India’s effort should focus on altering the cost-benefit ratio of terror for Pakistan. One way of doing it is by conducting covert operations in Pakistan, Bangladesh and elsewhere if necessary, aimed at taking out known trouble makers. Such operations must be carried out at home too, for we have no dearth of self-proclaimed separatists and wanna-be Pakistanis. We must strike terror in the hearts of those who think that India is fair game. Instead of wasting time seeking ban on outfits and detention of their leaders, we should ourselves go for individuals who keep troubling us while changing banner names all the time.


Care must be taken to ensure that this does not become free-for-all for trigger-happy men in uniform. There should be a cell of legal experts to examine evidence and sanction eliminations.


Since Pakistan in its current form is inherently inimical to India, the long term objective of Indian policy should be to dismember it in four provinces. Fanning separatist tendencies in Pakistan could be a highly effective means of keeping it busy with its own troubles. If Pakistan is broken up along provincial lines, none of the resulting states would be in a position to challenge India. The J&K issue will all but disappear, at least in its present form.


However, as Nitin Gadkari has implied, the most potent weapon whose very mention can throw Pakistan completely out of gear is Water. Pakistan is facing one of the severest water shortages in the world. Its per capita availability of water per annum has dropped from 5300 cubic meters in 1951 to less than 1017 cubic meters now, far below the internationally recommended level of 1500 cubic meters and just above the critical 1000 cubic meters level. Even this limited water is distributed unequally, leaving some regions permanently parched. The situation is going to get worse in the years to come, what with the declining flows in the Indus Water System, mutual suspicion among Pakistan’s provinces and an unsustainable rate of population growth.


Herein lays India’s biggest opportunity. The Indus Water Treaty brokered by the World Bank in 1960, gives India exclusive use of all of the waters of the three eastern rivers Sutlej, Ravi and Beas and their tributaries before the point where the rivers enter Pakistan. Similarly, Pakistan has exclusive use of the three western rivers Indus, Jhelum and Chenab. True to form as a Nehruvian legacy, India’s share of water under the treaty is 33 million acre feet, as against Pakistan’s 135 MAF. India also has right to generate hydroelectricity through run of the river (ROR) projects on the western rivers, subject to specific criteria for design.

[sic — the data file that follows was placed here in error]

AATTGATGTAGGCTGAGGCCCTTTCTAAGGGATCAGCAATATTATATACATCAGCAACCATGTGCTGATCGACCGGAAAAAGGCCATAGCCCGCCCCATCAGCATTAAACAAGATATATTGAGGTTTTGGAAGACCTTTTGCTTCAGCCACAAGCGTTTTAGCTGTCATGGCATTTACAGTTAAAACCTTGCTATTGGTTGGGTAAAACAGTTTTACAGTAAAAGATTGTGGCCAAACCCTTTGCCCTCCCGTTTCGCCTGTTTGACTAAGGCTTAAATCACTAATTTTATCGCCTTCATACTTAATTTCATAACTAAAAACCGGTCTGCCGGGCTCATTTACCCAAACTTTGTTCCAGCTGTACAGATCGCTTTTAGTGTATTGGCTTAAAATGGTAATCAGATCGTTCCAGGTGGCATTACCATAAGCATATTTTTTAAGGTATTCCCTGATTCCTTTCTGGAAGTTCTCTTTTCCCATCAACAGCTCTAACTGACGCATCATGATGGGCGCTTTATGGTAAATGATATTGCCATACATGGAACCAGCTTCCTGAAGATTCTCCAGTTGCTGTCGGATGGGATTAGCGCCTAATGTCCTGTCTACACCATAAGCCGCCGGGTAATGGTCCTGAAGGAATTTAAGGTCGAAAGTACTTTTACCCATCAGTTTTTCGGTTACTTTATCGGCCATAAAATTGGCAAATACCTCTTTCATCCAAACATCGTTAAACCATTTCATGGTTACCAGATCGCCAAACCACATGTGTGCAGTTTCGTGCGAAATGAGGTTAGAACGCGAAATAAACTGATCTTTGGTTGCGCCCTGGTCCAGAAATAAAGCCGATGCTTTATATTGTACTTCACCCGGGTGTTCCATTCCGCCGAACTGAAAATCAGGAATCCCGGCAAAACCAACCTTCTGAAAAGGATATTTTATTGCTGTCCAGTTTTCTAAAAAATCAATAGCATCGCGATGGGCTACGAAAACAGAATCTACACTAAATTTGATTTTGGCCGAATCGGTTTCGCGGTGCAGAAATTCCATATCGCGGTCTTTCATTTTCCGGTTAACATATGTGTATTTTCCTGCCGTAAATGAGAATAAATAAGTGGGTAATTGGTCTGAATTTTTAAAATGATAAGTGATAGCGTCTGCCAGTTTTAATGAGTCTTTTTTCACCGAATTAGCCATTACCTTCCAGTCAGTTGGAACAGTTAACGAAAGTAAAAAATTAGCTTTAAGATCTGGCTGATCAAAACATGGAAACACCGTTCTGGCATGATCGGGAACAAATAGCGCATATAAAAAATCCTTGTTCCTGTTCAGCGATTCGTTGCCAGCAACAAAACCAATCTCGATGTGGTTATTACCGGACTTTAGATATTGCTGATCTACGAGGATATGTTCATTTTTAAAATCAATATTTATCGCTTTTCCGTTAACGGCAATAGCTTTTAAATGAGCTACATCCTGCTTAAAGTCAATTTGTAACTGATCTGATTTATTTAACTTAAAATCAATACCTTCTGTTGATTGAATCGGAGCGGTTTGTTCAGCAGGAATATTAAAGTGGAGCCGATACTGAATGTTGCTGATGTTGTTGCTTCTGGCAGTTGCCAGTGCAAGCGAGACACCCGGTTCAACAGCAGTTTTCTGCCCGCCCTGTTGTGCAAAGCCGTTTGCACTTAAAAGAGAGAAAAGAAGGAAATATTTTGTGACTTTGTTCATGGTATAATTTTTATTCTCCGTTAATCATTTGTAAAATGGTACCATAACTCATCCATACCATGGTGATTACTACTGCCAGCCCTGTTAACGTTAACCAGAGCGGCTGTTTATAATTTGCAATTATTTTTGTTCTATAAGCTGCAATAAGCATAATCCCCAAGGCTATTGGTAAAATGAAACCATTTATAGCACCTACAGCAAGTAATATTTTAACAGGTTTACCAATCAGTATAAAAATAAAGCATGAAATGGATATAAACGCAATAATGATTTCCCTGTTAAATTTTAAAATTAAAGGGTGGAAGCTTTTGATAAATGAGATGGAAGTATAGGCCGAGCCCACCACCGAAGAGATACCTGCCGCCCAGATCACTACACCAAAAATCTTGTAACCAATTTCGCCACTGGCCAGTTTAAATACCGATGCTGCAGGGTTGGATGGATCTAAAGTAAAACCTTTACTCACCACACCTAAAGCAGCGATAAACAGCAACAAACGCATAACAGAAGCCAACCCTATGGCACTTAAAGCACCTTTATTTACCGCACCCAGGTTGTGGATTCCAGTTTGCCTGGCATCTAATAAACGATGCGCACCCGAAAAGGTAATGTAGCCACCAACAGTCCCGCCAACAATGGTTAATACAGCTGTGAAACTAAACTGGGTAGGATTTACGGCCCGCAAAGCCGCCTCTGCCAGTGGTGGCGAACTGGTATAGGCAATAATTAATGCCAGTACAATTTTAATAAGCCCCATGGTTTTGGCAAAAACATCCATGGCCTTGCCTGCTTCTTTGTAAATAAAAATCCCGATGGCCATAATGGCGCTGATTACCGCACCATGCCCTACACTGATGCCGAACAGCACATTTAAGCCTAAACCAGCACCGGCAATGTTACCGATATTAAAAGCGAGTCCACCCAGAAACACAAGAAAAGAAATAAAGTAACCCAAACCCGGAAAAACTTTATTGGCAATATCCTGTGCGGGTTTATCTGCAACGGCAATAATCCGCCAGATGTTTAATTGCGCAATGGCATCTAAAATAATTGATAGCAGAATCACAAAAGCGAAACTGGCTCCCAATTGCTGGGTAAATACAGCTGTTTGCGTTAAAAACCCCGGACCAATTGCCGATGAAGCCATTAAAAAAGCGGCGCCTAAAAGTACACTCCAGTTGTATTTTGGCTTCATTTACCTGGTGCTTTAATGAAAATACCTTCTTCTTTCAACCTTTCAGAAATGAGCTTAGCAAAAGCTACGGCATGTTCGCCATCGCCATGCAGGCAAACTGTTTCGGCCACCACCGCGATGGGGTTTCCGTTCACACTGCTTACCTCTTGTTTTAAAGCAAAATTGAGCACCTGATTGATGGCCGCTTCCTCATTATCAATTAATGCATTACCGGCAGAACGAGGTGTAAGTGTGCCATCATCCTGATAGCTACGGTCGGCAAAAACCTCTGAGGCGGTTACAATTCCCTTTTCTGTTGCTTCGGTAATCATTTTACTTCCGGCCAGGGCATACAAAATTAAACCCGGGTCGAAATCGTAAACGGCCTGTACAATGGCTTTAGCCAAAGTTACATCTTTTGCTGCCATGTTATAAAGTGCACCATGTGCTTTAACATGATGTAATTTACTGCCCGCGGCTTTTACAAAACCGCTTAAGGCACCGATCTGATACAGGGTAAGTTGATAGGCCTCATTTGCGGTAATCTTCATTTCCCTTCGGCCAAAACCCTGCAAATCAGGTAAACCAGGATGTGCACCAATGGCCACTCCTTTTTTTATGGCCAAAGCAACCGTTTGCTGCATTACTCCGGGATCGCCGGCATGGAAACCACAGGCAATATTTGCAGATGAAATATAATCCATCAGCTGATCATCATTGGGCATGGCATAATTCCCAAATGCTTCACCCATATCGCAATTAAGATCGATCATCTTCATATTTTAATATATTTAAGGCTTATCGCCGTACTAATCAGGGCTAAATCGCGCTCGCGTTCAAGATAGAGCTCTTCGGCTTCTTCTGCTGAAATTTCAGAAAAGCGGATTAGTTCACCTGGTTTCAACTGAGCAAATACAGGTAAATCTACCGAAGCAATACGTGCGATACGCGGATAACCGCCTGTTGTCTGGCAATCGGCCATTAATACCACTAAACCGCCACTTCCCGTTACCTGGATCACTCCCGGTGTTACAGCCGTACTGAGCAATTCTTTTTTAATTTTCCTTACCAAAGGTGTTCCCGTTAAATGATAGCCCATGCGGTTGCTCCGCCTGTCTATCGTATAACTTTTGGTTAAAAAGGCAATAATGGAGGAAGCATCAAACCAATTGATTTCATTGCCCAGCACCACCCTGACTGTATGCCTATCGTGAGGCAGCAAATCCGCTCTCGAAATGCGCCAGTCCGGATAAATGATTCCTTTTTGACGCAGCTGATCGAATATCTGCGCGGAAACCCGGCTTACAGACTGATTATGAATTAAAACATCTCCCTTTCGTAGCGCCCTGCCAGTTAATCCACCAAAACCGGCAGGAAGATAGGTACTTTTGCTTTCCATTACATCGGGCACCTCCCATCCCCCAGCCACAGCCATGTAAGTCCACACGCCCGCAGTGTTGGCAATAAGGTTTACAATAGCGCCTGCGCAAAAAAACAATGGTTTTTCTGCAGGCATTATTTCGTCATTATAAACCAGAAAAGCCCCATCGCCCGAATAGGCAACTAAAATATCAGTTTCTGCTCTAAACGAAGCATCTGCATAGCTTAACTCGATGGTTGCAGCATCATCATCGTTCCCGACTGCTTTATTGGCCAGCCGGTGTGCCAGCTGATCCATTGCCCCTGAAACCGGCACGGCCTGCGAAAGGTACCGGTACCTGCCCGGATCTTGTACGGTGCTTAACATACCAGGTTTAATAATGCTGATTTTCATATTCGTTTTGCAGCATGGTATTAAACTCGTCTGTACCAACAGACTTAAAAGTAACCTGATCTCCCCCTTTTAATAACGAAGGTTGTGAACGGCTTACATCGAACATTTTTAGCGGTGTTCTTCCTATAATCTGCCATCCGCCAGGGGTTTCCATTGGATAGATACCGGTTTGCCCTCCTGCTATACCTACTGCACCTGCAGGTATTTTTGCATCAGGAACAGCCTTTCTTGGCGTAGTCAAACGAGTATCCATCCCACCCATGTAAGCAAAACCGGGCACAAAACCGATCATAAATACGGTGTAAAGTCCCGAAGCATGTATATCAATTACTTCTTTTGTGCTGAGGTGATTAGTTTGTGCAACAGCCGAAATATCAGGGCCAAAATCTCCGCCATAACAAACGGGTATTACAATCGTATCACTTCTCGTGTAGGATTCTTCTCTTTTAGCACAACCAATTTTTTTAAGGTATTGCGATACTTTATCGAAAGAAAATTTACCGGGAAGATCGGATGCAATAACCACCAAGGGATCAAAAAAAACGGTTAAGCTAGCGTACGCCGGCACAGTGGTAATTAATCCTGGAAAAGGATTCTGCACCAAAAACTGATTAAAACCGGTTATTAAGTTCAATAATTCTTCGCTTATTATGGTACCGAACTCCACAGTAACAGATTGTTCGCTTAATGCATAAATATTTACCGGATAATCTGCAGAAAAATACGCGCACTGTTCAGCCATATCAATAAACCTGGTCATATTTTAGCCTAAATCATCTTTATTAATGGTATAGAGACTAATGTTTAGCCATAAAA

Pakistan is aware of the strategic importance of the treaty. It keeps a keen eye on anything that India does on the western rivers assigned to it. Thus it objected to Baglihar hydroelectric power project on the Chenab on the ground that some design parameters provided India with excessive ability to accelerate, decelerate or block flow of the river may give India a strategic leverage in times of tension or war.


This is the kind of leverage that we should acquire single-mindedly. Instead of urging Pakistan to act against jihadis, we should announce unilateral abrogation of the Indus Water Treaty and declare our intention to divert waters from Pakistan to our territory. Pakistan will haw and hum and it will be our time to remind it that war between nuclear neighbours is not an option.